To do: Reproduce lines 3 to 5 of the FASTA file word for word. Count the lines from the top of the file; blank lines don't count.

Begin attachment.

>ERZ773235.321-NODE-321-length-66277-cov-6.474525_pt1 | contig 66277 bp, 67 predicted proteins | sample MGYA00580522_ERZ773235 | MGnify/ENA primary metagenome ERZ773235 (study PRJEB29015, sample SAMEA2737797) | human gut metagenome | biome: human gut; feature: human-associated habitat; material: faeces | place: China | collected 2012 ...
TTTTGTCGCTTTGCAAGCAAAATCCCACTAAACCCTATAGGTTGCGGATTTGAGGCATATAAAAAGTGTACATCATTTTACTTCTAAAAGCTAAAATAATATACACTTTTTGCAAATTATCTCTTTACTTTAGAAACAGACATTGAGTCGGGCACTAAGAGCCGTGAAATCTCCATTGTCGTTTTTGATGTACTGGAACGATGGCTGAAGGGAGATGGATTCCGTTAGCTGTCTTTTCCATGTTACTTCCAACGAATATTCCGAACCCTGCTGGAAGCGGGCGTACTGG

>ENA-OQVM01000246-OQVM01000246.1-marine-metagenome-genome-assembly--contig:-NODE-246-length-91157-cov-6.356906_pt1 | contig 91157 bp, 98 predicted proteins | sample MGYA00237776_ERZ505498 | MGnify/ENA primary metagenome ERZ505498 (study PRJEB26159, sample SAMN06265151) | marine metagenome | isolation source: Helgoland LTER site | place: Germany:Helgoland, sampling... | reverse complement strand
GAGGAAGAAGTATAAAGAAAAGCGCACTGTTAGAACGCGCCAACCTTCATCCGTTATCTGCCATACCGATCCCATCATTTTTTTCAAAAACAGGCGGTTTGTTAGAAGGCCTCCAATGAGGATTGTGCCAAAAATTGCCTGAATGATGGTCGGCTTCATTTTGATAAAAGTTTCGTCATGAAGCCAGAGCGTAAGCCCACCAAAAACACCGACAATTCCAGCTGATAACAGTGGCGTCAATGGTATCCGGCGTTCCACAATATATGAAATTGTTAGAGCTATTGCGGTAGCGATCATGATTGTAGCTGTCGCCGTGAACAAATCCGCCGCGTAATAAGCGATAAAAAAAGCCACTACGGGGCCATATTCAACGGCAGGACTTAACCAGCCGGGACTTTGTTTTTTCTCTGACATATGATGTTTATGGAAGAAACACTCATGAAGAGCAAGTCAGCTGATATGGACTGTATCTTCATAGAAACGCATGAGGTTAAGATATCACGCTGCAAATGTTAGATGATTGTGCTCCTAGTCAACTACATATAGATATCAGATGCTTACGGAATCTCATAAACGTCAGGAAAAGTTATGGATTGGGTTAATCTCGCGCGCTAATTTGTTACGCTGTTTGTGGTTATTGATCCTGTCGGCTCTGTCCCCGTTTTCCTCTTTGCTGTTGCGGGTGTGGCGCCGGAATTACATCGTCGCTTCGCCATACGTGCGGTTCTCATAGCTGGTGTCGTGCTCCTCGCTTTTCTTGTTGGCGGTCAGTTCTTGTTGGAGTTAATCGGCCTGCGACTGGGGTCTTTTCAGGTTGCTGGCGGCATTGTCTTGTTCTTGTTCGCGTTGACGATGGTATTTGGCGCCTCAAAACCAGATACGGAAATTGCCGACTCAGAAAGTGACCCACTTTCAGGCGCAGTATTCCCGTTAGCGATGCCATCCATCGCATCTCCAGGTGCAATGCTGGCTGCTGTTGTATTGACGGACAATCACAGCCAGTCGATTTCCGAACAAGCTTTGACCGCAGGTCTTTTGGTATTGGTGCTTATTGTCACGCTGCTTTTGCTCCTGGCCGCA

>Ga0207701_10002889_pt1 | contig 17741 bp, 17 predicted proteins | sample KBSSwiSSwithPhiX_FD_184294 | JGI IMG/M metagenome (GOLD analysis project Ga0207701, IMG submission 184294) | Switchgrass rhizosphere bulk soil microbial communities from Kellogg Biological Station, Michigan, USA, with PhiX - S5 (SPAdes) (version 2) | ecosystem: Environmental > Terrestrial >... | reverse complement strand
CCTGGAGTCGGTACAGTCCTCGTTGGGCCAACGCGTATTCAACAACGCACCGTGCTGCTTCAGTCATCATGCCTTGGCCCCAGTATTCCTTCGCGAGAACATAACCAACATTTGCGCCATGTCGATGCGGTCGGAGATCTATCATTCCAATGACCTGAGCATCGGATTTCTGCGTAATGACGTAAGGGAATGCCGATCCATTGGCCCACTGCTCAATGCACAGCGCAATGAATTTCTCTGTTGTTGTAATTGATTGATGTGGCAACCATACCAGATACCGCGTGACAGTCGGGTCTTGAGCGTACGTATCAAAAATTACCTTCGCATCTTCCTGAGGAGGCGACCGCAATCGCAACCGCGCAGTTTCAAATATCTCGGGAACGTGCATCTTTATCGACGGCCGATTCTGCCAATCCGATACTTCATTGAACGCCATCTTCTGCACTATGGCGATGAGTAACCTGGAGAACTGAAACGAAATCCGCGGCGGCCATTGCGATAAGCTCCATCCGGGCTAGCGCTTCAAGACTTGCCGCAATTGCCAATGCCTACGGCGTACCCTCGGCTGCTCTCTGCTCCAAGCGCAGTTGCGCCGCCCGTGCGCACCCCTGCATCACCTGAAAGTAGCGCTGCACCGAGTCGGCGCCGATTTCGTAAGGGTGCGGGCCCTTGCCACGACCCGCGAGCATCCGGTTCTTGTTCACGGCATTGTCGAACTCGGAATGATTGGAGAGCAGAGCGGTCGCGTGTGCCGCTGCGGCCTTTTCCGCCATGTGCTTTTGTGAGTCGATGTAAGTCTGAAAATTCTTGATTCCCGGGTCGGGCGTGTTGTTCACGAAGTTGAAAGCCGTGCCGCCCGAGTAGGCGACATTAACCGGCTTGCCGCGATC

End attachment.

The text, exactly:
>ENA-OQVM01000246-OQVM01000246.1-marine-metagenome-genome-assembly--contig:-NODE-246-length-91157-cov-6.356906_pt1 | contig 91157 bp, 98 predicted proteins | sample MGYA00237776_ERZ505498 | MGnify/ENA primary metagenome ERZ505498 (study PRJEB26159, sample SAMN06265151) | marine metagenome | isolation source: Helgoland LTER site | place: Germany:Helgoland, sampling... | reverse complement strand
GAGGAAGAAGTATAAAGAAAAGCGCACTGTTAGAACGCGCCAACCTTCATCCGTTATCTGCCATACCGATCCCATCATTTTTTTCAAAAACAGGCGGTTTGTTAGAAGGCCTCCAATGAGGATTGTGCCAAAAATTGCCTGAATGATGGTCGGCTTCATTTTGATAAAAGTTTCGTCATGAAGCCAGAGCGTAAGCCCACCAAAAACACCGACAATTCCAGCTGATAACAGTGGCGTCAATGGTATCCGGCGTTCCACAATATATGAAATTGTTAGAGCTATTGCGGTAGCGATCATGATTGTAGCTGTCGCCGTGAACAAATCCGCCGCGTAATAAGCGATAAAAAAAGCCACTACGGGGCCATATTCAACGGCAGGACTTAACCAGCCGGGACTTTGTTTTTTCTCTGACATATGATGTTTATGGAAGAAACACTCATGAAGAGCAAGTCAGCTGATATGGACTGTATCTTCATAGAAACGCATGAGGTTAAGATATCACGCTGCAAATGTTAGATGATTGTGCTCCTAGTCAACTACATATAGATATCAGATGCTTACGGAATCTCATAAACGTCAGGAAAAGTTATGGATTGGGTTAATCTCGCGCGCTAATTTGTTACGCTGTTTGTGGTTATTGATCCTGTCGGCTCTGTCCCCGTTTTCCTCTTTGCTGTTGCGGGTGTGGCGCCGGAATTACATCGTCGCTTCGCCATACGTGCGGTTCTCATAGCTGGTGTCGTGCTCCTCGCTTTTCTTGTTGGCGGTCAGTTCTTGTTGGAGTTAATCGGCCTGCGACTGGGGTCTTTTCAGGTTGCTGGCGGCATTGTCTTGTTCTTGTTCGCGTTGACGATGGTATTTGGCGCCTCAAAACCAGATACGGAAATTGCCGACTCAGAAAGTGACCCACTTTCAGGCGCAGTATTCCCGTTAGCGATGCCATCCATCGCATCTCCAGGTGCAATGCTGGCTGCTGTTGTATTGACGGACAATCACAGCCAGTCGATTTCCGAACAAGCTTTGACCGCAGGTCTTTTGGTATTGGTGCTTATTGTCACGCTGCTTTTGCTCCTGGCCGCA

>Ga0207701_10002889_pt1 | contig 17741 bp, 17 predicted proteins | sample KBSSwiSSwithPhiX_FD_184294 | JGI IMG/M metagenome (GOLD analysis project Ga0207701, IMG submission 184294) | Switchgrass rhizosphere bulk soil microbial communities from Kellogg Biological Station, Michigan, USA, with PhiX - S5 (SPAdes) (version 2) | ecosystem: Environmental > Terrestrial >... | reverse complement strand